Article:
BOWLED OVER: Longtime local skaters Dave Nelson, Jonny Manak, Steve Cabarello, Ray Stevens, Josh Balogh and Nick Kunder try out the new park.
'Disneyland for Skaters'
Despite the dangers inherent in the sport, people everywhere seem to be ready to start grinding over at Lake Cunningham.
"People from all over are calling up and planning their vacations around this place," Nguyen says. "This is Disneyland for skaters."
As we stand there watching the 43-year-old Caballero sail through the 70-foot-long fullpipe, Manak cannot wash the smile off his face. I ask him what impact this place is going to have on the kids of San Jose.
"These kids aren't going to have any reservations about what skateboarding is, they don't have any opinion," he explains. "They're going to be seeing it for the first time up close. They're going to look at it and say, 'That looks fun going up in that big fullpipe. I want to do that.' I've noticed that a lot of the younger kids are taking a liking to bowl riding. Just like when I was a little kid. When I was younger, what appealed to me was flying around in the air. Being a little kid that could barely ride down the street, I said, 'I wanna fly like those guys.' So I think when those kids see that, it's going to be weird."
In the end, Caballero pointed a few things about the park he thought the designers could have done differently—for example, the street portion of the course is buried at the back—but he raved about the project as a whole.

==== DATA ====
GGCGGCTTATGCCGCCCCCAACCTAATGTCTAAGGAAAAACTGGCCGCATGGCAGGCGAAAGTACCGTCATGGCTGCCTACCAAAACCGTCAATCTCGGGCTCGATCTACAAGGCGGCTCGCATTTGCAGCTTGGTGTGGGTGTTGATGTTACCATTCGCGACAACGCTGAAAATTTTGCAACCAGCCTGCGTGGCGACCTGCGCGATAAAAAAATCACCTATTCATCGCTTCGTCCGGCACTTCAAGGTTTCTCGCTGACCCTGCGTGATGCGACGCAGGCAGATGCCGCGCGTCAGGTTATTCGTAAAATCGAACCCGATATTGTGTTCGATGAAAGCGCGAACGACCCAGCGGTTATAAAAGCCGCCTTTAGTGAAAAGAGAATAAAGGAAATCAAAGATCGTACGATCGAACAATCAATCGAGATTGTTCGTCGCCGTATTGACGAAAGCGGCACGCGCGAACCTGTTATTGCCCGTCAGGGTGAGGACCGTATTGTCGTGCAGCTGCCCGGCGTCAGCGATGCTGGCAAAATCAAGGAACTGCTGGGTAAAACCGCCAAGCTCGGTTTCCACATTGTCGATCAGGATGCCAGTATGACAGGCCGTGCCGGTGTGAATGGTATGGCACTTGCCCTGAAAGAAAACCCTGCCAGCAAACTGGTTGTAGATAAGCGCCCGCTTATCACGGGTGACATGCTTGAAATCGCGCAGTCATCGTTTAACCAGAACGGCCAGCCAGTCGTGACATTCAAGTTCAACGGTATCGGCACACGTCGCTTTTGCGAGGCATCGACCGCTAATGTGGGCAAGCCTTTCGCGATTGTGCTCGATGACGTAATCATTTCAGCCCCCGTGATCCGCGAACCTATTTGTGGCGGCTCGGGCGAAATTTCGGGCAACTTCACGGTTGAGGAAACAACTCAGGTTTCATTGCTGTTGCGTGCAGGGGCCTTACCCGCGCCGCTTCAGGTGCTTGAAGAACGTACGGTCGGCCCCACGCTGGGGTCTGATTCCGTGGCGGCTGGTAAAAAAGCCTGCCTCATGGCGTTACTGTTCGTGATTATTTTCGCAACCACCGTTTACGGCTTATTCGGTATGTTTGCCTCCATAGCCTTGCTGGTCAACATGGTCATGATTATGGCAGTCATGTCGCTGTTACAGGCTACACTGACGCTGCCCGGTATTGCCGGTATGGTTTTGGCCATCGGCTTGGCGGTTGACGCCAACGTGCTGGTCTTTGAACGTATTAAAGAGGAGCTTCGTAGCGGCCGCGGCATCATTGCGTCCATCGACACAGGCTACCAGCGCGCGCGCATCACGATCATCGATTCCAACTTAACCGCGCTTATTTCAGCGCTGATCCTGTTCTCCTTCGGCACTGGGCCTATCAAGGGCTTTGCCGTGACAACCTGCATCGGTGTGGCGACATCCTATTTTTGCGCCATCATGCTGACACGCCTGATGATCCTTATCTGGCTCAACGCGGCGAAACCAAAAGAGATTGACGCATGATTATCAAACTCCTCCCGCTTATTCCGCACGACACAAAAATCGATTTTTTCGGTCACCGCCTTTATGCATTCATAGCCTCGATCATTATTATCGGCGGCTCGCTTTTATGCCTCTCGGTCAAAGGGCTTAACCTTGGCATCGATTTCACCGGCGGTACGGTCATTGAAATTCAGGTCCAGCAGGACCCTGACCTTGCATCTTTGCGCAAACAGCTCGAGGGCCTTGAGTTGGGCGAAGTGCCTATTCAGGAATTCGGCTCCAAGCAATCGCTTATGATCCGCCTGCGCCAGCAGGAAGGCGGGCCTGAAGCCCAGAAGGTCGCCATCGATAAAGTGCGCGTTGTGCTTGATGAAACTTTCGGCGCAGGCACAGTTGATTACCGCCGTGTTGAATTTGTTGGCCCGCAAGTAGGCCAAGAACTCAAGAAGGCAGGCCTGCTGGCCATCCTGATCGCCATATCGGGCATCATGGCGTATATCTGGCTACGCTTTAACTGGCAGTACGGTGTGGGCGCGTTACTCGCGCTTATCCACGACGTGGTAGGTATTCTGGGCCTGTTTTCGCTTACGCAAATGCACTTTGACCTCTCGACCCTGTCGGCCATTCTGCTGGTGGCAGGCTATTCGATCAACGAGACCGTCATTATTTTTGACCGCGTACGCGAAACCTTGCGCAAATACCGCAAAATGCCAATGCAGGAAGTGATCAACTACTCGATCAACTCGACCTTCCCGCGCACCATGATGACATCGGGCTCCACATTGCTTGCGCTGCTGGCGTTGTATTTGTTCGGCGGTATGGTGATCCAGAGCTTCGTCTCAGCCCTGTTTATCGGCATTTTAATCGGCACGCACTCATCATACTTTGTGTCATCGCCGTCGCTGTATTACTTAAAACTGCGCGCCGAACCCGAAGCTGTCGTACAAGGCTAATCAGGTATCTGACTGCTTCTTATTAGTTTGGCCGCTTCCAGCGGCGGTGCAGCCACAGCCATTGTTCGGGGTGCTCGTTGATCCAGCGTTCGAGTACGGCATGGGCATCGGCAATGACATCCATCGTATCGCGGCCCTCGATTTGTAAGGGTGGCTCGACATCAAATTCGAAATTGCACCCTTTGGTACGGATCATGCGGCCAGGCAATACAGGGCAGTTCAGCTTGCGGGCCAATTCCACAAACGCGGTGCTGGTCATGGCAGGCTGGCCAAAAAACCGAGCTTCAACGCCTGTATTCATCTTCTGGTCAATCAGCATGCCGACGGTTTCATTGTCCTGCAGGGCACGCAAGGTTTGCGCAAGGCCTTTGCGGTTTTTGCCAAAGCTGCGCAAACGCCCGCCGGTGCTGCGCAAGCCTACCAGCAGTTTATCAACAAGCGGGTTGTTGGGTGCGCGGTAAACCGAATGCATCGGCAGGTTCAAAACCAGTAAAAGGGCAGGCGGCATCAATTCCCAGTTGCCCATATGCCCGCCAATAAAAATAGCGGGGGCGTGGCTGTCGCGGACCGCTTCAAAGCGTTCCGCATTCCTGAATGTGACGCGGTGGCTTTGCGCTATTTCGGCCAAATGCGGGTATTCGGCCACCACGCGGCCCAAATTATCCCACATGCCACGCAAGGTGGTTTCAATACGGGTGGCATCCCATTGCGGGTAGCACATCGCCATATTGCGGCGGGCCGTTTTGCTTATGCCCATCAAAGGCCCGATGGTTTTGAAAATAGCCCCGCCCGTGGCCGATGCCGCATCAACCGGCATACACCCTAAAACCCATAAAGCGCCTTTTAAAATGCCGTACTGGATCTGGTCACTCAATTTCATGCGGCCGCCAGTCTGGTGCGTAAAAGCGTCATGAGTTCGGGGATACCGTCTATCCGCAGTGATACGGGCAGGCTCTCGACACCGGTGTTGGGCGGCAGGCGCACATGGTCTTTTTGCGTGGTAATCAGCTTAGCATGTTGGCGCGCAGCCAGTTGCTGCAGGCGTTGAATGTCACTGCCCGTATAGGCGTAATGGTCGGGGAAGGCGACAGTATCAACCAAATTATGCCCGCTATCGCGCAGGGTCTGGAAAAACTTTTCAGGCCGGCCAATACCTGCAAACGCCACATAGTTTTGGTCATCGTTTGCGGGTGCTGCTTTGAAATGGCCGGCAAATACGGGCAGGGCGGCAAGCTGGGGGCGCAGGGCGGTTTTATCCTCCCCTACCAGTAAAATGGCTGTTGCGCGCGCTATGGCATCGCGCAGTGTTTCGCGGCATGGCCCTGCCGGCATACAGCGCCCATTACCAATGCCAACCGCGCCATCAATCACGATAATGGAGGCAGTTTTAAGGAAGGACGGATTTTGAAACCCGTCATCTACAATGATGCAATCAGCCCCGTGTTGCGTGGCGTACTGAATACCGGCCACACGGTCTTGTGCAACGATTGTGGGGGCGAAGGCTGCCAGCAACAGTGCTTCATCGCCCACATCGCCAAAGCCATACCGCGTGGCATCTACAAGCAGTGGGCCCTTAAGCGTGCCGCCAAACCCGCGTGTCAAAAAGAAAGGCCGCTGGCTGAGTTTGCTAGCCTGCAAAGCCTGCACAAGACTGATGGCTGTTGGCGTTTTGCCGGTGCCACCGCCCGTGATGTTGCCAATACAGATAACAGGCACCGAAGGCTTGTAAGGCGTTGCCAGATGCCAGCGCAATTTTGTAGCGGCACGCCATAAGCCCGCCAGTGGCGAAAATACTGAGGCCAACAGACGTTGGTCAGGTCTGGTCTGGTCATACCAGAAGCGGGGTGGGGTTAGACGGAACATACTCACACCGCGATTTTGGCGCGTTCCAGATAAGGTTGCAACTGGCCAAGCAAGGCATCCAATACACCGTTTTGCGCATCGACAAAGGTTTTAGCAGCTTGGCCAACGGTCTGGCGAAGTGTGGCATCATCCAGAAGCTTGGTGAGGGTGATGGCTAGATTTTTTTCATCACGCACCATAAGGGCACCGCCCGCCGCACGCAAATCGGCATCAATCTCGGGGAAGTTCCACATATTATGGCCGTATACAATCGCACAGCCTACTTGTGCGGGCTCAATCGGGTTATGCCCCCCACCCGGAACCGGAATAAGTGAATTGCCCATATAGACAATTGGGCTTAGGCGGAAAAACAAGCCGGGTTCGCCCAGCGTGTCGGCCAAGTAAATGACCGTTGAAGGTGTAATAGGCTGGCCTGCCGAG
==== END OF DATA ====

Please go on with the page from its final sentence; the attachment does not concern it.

"You can't really please everybody, but it will attract a lot of vert skaters and bowl skaters and people of a really high caliber," he said. "The stuff's not small. It's really deep. It's not very easy to skate. It'll definitely attract a higher quality of skaters to come and be challenged."
Manak added that the park is huge enough to attract a wide variety of people. "This new park is going to facilitate way more skateboarders, and on the East Side there's a huge population of kids that have nothing to do out there," he said. "And the park is so big, that so many people can ride it at once without it being a bummer. I think it's going to be a good thing for skateboarding in San Jose for sure."
To celebrate the opening of the skatepark, an art collective group show will be on display at On the Corner Music in Campbell. "The Future Looks Bright" show will feature work by Steve Caballero, Lance Mountain, Jason Adams, Louie Barletta, Mofo, Paco Excel, Christine Benjamin, Saporn Sin and Gabe Garcia. An opening reception sponsoered by Zola energy drinks will be held Friday, April 25, from 8pm to midnight. Live DJ music by Ray Stevens II, Adrian Medoza (AGE) and Rachael Caballero will be featured.
On the Corner Music is located at 530 E. Campbell Ave. in Campbell.